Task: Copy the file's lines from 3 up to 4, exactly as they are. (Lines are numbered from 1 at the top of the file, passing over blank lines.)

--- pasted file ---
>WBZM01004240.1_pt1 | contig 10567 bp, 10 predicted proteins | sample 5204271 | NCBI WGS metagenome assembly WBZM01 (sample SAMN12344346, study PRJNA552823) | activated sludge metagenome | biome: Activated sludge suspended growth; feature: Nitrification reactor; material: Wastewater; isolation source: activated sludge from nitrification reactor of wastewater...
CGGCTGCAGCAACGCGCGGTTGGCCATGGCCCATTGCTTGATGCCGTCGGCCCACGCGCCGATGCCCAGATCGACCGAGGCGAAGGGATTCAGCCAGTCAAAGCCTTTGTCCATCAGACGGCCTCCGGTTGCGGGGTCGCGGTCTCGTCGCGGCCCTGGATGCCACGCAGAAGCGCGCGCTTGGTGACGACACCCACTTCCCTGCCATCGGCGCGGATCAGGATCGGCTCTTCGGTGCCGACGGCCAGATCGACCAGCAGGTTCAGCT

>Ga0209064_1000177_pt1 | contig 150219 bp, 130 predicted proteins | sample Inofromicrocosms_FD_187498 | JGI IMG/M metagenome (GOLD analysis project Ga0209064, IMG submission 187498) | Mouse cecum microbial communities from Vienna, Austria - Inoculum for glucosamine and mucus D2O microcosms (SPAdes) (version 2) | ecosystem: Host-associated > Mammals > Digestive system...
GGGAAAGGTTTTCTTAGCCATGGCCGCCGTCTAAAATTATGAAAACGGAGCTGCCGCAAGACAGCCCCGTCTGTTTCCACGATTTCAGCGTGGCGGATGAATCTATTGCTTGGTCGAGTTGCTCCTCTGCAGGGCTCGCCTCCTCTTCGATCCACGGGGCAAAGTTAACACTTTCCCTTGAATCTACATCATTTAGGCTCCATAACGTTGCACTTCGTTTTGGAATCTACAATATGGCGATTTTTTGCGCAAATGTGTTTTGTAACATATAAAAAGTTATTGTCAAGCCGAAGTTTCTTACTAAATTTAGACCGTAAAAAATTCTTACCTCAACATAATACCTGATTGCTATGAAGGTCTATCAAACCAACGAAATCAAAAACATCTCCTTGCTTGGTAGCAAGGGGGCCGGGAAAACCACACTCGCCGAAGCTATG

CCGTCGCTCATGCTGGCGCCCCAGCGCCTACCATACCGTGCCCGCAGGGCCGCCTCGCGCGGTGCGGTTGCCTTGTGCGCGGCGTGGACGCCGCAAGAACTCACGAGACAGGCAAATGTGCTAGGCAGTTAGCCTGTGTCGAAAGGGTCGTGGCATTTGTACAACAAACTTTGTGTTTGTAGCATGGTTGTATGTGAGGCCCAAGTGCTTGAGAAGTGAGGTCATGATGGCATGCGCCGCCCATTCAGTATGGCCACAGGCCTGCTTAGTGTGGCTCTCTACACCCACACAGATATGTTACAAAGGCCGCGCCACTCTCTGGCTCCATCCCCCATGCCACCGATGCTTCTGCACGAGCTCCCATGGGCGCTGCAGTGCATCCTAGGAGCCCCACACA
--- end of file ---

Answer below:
>Ga0209064_1000177_pt1 | contig 150219 bp, 130 predicted proteins | sample Inofromicrocosms_FD_187498 | JGI IMG/M metagenome (GOLD analysis project Ga0209064, IMG submission 187498) | Mouse cecum microbial communities from Vienna, Austria - Inoculum for glucosamine and mucus D2O microcosms (SPAdes) (version 2) | ecosystem: Host-associated > Mammals > Digestive system...
GGGAAAGGTTTTCTTAGCCATGGCCGCCGTCTAAAATTATGAAAACGGAGCTGCCGCAAGACAGCCCCGTCTGTTTCCACGATTTCAGCGTGGCGGATGAATCTATTGCTTGGTCGAGTTGCTCCTCTGCAGGGCTCGCCTCCTCTTCGATCCACGGGGCAAAGTTAACACTTTCCCTTGAATCTACATCATTTAGGCTCCATAACGTTGCACTTCGTTTTGGAATCTACAATATGGCGATTTTTTGCGCAAATGTGTTTTGTAACATATAAAAAGTTATTGTCAAGCCGAAGTTTCTTACTAAATTTAGACCGTAAAAAATTCTTACCTCAACATAATACCTGATTGCTATGAAGGTCTATCAAACCAACGAAATCAAAAACATCTCCTTGCTTGGTAGCAAGGGGGCCGGGAAAACCACACTCGCCGAAGCTATG